Today, the U.S. Agency for International Development (USAID) advanced plans for a previously-announced $50 million investment to expand global access to medical oxygen–starting with commitments to build and improve health care infrastructure to support bulk liquid oxygen in 50 facilities around the world. USAID estimates the investment will support medical oxygen at more than 20,000 beds, enabling hundreds of thousands of patients to receive life-saving oxygen each year.
The United States is also the single largest donor to The Global Fund, which has provided more than $600 million to help more than 80 lower-middle-income countries increase access to medical oxygen for patients. In addition to the funding discussed above, USAID has also directly invested a total of $112 million in funding since the beginning of the pandemic for oxygen support to 50 countries.
By advancing plans for this latest investment, USAID is contributing to global momentum among donor countries, multilateral organizations, and foundations to work together to collectively address significant shortfalls of oxygen for patients, including those hospitalized with COVID-19 in low- and lower-middle-income countries around the world.
Today’s announcement is released the same day that donors including the Government of Germany, The Global Fund, the Skoll Foundation, and Unitaid are making their own announcements about their work to address the global medical oxygen crisis.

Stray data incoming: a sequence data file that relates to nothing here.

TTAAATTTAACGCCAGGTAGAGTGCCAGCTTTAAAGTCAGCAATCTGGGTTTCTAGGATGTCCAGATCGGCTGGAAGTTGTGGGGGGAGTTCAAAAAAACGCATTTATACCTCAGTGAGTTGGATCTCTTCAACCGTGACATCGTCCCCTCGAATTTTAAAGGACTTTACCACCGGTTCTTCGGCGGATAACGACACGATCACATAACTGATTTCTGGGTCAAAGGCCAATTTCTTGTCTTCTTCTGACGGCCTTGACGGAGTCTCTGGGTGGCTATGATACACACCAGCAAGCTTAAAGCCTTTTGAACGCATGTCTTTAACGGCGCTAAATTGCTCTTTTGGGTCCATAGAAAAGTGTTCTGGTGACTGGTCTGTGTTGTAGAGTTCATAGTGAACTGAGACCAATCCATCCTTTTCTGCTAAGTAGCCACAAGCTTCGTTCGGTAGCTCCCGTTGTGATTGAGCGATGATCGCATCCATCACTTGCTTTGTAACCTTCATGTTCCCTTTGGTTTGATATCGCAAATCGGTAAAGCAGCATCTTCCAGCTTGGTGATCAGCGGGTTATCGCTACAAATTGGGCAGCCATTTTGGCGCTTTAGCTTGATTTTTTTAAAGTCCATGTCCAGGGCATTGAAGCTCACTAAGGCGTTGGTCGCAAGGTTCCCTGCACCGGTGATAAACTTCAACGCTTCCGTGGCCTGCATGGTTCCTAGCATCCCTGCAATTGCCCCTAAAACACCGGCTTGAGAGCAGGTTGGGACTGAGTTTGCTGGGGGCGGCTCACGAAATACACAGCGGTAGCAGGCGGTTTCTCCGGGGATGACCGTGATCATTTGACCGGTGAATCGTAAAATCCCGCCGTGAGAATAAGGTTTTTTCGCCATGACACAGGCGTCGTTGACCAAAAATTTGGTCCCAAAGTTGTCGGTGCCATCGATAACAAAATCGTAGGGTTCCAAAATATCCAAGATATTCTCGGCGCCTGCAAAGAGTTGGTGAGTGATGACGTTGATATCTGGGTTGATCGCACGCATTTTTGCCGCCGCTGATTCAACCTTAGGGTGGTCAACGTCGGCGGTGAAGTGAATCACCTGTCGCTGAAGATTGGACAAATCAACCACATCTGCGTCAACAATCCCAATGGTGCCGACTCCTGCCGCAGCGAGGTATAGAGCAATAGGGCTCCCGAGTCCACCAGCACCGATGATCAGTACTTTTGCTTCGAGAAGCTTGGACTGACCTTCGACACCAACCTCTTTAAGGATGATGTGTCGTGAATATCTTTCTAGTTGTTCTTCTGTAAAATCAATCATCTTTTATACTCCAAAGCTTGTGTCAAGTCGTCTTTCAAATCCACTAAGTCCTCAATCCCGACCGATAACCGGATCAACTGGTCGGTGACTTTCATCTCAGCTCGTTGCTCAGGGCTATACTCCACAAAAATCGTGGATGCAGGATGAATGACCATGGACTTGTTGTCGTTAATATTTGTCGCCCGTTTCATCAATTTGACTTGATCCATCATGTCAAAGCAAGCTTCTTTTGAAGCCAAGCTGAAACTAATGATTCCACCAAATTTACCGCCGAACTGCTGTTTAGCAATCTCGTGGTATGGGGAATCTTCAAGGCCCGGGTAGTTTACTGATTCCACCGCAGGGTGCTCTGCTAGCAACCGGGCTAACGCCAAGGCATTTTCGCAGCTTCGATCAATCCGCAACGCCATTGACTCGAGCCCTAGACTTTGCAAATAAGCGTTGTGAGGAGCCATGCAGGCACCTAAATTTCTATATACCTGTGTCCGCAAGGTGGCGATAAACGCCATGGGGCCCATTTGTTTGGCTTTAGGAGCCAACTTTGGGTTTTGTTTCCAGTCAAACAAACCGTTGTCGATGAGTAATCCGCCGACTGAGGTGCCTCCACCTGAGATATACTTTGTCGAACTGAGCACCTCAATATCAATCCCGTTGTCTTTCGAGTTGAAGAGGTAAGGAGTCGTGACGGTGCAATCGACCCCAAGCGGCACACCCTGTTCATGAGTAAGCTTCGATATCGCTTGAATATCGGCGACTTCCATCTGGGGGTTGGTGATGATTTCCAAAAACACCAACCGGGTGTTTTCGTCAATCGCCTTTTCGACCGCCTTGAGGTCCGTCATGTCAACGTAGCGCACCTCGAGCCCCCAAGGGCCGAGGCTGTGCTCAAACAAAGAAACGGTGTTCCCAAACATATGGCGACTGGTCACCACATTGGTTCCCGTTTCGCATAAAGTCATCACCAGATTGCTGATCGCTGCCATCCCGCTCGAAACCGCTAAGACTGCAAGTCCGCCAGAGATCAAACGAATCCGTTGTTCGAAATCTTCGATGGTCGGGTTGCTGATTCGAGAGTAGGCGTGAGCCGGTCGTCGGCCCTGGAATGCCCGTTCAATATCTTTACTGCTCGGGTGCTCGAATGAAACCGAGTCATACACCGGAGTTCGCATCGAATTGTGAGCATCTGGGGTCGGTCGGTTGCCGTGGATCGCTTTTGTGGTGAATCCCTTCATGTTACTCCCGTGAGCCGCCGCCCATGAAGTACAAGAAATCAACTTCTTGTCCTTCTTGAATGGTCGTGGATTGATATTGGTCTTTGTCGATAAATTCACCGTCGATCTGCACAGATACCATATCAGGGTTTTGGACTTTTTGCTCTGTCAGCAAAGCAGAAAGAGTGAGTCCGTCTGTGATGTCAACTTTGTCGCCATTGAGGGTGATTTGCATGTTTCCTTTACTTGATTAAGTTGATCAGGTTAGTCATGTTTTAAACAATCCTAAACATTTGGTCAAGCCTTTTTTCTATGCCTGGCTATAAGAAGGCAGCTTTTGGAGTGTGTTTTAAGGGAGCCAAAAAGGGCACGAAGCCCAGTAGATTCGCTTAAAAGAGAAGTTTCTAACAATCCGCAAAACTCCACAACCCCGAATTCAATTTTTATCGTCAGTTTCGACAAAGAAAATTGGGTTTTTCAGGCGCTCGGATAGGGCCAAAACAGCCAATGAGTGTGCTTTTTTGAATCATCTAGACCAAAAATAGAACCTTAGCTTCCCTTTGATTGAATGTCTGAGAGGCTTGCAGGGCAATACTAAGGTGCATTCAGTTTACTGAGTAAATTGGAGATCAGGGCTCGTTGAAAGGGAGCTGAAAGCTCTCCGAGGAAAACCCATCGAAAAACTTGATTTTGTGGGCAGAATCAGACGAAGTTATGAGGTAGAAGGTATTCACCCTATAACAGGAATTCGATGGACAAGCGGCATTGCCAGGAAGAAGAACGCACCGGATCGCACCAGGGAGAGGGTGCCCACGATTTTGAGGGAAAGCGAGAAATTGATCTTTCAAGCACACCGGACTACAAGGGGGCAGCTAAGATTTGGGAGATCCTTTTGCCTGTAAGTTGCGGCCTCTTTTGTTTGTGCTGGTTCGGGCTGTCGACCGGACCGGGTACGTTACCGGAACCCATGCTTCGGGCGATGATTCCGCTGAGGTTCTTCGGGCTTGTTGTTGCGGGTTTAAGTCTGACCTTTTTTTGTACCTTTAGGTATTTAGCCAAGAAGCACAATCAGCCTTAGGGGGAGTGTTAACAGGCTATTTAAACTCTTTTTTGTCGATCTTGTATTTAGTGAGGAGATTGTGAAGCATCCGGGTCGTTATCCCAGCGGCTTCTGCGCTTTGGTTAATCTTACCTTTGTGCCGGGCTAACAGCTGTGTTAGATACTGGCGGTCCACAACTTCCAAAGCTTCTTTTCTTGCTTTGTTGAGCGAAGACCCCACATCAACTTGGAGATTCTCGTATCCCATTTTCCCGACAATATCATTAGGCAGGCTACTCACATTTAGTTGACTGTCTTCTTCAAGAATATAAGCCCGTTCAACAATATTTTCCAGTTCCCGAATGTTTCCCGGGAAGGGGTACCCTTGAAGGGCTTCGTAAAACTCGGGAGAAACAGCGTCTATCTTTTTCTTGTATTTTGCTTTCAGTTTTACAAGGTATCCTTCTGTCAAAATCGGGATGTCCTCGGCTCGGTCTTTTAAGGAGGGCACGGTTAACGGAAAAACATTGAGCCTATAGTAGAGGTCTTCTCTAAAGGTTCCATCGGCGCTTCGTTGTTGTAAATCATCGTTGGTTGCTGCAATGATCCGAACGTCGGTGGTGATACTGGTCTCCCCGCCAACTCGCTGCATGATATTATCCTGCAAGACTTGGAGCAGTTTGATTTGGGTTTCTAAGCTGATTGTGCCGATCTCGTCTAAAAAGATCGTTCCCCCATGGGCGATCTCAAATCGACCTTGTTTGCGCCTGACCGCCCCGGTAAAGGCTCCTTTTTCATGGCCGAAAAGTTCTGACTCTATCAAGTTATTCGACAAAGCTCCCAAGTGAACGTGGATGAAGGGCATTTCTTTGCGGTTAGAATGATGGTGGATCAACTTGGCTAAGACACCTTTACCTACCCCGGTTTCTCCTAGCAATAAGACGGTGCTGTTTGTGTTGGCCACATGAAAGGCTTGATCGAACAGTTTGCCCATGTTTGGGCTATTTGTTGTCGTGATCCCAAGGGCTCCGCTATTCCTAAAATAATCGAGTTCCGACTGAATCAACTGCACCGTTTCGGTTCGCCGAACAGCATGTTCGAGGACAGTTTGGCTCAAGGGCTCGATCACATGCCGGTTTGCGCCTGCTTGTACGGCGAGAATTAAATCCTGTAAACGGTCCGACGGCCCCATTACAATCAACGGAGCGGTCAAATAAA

Background on the Global Medical Oxygen Crisis
Even prior to COVID-19, access to medical oxygen was inadequate to meet the needs of health systems in most low- and lower-middle-income countries. In addition to COVID-19 patients, there is a vast patient population who also need oxygen therapy including newborns in respiratory distress; children with pneumonia, sepsis, and/or congenital heart disease; adults with tuberculosis, malaria, and/or HIV/AIDS, and/or chronic respiratory conditions like COPD; and patients requiring surgery.
Prior to the pandemic, much of the world took access to oxygen for granted–however, widespread oxygen shortages, and the tragic consequences, have increased visibility and urgency around the issue. Access to oxygen has become a key plank of the COVID-19 pandemic response. Oxygen is an essential treatment for severe COVID-19; with oxygen therapy alone, 75 percent of patients hospitalized can survive the infectious disease.
Since the start of the pandemic, donors around the world have mobilized more than $800 million in grant financing to help low- and lower-middle-income countries avert oxygen shortages. These investments have already helped millions of patients, and will continue to be vital components of systems needed to respond to future health emergencies. But, they are not enough. An additional $1 billion is needed to prevent further oxygen shortages in the next year alone. More support from governments, foundations, high net worth individuals, and the private sector is critical.